He refers to attempting to ride a unicycle as “an unnatural, difficult, and complex skill” where one has to — taking from Samuel Beckett — “Try again. Fail again. Fail better.”

Grossman adds:

Riding a unicycle is physically striking. When kids finally reach the point of wheeling out of the schoolyard on their unicycle, they will have also achieved at least two additional goals: they will have a captivating means to stay active and fit and they will know what is required to learn something difficult.

Eight years after Agnew founded his modest yet trailblazing program — today called “One Wheel Many Children”– more than 700 children have “wheeled out of the school yard on their unicycle.”

Agnew’s original after-school program has now been replicated at other schools in Austin and San Antonio, Texas, and is currently being launched at Austin’s Comunidad School, one of our nation’s 200 KIPP (Knowledge is Power Program) public charter schools, as part of a formal, play-based literacy curriculum.

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Third Graders at KIPP Austin Comunidad learning to unicycle along their Empowerment Path.

Agnew’s vision:

Through child-driven literacy, we aim to create a forum for children to share their voice and launch additional school unicycle clubs. Essentially empowering through play to develop a growth mindset. The unicycle is an ideal childhood development tool and our goal is to use that tool to empower communities and develop such mindsets.

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Annual “Rhythms Night” Unicycle Demonstration deep in the heart of Texas

The unicycle was invented more than 100 years ago. It was born out of the “Penny Farthing” bicycle, named after the English penny (the giant front wheel) and the farthing (the miniature rear wheel).

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It wasn’t long before some people realized they really didn’t need that back wheel of the penny farthing. First the back wheel was removed, then the handles too…and pretty soon the unicycle was born.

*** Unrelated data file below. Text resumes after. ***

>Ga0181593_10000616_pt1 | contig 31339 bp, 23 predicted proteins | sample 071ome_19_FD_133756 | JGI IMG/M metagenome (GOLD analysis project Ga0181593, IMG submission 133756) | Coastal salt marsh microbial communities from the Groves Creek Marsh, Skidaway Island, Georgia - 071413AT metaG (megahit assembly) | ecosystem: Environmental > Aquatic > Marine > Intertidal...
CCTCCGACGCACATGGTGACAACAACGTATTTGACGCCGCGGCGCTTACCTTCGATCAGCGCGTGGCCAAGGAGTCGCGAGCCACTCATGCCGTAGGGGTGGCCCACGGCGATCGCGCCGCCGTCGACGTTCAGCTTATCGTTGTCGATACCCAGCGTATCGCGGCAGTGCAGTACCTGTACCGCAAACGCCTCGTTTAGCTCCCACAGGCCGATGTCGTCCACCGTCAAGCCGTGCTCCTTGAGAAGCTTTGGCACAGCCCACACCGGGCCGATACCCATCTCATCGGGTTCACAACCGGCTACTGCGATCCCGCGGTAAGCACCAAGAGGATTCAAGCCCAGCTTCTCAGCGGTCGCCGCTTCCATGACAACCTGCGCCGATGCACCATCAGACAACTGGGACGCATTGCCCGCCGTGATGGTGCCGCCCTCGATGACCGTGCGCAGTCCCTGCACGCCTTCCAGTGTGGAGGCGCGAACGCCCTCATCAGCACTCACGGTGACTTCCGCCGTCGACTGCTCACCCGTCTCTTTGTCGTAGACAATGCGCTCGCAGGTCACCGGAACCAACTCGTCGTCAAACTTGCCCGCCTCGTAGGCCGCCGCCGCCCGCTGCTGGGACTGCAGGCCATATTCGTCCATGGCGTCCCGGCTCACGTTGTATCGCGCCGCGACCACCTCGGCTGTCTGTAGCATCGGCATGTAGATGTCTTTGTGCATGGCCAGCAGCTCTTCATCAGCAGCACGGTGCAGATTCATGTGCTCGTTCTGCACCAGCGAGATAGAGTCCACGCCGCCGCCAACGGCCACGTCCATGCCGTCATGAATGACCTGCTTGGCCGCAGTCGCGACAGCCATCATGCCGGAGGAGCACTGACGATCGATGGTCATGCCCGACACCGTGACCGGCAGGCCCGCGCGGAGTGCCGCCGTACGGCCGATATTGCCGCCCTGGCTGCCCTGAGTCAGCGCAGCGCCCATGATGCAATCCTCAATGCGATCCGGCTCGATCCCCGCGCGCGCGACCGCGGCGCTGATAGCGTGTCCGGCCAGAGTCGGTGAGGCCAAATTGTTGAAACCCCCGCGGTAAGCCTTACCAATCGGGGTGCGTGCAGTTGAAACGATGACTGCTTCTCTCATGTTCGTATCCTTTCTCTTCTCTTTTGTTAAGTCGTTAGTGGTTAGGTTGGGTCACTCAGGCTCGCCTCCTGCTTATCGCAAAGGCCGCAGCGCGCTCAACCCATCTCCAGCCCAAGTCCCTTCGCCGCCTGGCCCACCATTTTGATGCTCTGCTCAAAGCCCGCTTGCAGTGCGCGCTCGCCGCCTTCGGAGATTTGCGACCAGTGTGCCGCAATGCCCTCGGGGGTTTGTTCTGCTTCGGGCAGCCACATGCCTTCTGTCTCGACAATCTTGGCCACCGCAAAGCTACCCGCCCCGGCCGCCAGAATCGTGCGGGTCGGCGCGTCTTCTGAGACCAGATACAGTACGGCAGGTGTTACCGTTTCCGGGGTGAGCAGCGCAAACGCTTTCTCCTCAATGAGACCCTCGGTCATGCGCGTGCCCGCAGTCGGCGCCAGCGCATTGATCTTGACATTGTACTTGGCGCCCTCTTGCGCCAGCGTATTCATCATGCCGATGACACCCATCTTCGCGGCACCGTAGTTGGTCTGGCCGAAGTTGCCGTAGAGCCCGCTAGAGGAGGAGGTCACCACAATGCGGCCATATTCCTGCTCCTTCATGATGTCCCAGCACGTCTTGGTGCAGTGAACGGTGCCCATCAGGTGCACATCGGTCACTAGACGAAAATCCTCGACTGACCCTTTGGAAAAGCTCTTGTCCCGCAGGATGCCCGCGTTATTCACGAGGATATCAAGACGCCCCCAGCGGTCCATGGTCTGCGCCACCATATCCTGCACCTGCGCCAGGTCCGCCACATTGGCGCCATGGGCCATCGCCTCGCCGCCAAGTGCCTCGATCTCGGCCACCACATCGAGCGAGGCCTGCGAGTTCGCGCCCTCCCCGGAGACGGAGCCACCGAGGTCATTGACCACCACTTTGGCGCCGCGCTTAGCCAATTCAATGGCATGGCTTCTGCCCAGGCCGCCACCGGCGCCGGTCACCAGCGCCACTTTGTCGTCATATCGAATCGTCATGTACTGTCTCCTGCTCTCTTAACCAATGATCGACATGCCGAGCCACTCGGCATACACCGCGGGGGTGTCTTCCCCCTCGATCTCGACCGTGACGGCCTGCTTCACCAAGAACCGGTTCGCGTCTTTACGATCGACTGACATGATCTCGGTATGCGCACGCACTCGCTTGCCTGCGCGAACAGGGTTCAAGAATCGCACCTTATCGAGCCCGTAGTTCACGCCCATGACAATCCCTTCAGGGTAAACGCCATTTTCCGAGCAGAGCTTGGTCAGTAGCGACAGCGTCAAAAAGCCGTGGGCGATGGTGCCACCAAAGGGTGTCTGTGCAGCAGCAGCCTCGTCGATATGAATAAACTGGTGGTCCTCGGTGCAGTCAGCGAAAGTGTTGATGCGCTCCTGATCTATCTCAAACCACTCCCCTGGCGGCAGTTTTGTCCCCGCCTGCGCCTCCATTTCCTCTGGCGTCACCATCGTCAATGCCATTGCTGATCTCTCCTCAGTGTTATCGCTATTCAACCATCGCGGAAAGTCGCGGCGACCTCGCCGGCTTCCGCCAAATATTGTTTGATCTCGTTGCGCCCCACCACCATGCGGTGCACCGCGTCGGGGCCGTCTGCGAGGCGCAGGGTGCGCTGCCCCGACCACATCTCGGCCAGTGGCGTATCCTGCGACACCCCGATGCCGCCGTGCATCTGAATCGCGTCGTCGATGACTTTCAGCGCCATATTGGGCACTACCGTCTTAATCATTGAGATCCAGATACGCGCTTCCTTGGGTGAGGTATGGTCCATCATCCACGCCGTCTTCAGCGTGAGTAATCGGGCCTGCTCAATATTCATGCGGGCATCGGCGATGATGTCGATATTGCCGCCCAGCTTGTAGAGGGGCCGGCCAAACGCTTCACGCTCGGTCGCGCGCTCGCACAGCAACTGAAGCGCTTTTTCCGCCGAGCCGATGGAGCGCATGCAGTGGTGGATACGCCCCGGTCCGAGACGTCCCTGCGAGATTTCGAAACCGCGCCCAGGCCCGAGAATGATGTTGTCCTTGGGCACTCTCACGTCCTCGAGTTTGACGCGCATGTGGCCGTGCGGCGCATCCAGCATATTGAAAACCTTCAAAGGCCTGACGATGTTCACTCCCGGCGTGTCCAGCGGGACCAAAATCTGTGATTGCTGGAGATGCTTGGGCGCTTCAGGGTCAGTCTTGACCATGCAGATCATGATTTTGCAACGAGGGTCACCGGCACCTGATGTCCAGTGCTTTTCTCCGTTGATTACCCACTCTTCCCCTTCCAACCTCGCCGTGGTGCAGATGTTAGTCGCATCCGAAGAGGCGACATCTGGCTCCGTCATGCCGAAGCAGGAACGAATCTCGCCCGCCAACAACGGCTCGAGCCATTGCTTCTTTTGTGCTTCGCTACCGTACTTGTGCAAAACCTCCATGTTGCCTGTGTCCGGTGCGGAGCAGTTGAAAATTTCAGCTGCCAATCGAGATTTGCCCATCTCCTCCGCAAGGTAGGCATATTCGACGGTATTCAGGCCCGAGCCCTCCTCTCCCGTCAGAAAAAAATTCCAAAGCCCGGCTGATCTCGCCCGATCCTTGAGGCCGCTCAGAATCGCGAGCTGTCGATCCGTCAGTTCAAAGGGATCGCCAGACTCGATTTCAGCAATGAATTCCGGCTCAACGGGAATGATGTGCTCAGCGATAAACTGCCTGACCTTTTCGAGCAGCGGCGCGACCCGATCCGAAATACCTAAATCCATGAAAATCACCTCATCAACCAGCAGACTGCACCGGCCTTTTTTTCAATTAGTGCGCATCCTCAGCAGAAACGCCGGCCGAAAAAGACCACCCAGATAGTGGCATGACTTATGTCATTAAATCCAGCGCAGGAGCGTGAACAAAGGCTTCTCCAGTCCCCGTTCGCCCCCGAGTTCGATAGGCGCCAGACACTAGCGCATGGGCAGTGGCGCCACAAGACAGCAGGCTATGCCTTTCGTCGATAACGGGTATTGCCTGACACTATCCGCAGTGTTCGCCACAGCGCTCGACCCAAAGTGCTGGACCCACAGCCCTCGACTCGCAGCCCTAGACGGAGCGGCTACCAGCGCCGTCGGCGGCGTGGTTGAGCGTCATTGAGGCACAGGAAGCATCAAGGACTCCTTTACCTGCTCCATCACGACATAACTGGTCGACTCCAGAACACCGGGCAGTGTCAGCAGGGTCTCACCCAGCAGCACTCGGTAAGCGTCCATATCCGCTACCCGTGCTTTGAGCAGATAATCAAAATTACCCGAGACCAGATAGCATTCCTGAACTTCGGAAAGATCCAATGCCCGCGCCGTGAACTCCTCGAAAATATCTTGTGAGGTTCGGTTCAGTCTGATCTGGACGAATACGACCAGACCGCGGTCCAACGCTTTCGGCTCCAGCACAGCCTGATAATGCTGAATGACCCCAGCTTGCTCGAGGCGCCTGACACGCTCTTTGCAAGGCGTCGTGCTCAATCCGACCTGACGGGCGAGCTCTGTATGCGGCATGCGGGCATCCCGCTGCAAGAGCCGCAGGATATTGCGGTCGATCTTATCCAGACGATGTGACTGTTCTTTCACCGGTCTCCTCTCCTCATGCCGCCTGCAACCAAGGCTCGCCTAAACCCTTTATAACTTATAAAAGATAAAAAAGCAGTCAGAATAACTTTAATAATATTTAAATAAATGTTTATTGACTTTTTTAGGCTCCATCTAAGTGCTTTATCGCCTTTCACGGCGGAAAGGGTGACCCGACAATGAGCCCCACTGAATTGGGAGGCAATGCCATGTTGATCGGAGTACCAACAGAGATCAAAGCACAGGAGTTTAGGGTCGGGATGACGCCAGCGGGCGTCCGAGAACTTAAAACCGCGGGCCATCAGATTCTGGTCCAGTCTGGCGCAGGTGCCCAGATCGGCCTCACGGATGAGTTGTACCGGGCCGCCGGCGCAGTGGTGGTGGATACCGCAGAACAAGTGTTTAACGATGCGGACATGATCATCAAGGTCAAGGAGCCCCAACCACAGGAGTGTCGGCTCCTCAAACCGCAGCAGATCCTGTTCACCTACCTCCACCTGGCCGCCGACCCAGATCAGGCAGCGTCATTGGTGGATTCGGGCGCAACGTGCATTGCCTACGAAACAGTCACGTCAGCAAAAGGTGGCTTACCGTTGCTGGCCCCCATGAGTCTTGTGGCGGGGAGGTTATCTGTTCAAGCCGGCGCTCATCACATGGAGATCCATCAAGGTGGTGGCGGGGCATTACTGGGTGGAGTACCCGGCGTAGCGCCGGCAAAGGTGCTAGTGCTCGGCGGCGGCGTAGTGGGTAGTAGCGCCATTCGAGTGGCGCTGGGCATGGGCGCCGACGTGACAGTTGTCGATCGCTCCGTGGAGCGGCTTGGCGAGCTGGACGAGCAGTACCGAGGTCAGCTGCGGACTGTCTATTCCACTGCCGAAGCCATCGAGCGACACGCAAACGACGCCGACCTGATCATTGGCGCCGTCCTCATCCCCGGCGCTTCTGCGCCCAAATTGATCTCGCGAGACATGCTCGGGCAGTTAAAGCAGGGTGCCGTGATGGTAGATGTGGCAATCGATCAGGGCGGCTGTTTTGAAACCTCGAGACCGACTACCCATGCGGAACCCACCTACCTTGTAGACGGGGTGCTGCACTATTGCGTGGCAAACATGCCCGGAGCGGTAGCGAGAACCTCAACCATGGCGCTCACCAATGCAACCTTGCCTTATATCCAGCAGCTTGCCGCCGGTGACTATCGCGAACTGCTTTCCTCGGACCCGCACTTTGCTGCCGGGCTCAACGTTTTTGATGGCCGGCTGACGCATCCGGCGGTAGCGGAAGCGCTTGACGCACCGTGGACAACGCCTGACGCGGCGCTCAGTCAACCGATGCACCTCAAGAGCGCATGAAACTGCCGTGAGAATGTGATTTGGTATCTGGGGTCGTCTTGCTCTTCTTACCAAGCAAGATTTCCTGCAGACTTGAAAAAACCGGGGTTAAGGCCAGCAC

A curiosity, a challenge, popular among circus clowns and acrobatic performers, the unicycle started seeing widespread popularity in the 1980s, “when new unicycle variations created an entirely new generation of riders.”

A little more than three decades later, another generation of riders are taming those contraptions: Agnew’s young Uni-Saders who are learning, among other things, “support, patience, trust and courage” thanks to dedicated and visionary people such as Agnew and generous volunteers such as my friend Dwight.

The words “support, patience, trust” are written in each spoke of unicycle drawings by third graders, displayed at one school in Austin, Texas, reflecting what these young Uni-Saders believe they are learning from conquering those unicycles, “impossible to ride.”

A young Uni-Sader expresses similar feelings in a “daily reflection sheet” at KIPP Austin Comunidad, below.

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Words only begin to describe the joy, challenges and frustration experienced by Uni-Saders as they learn to “unicycle,” and grow. Please watch the video below and also view the story of one youngster who conquered the unicycle and achieved much more here.

Also, visit the One Wheel Many Children site to learn more about this unique project and to perhaps contribute to this commendable non-profit organization.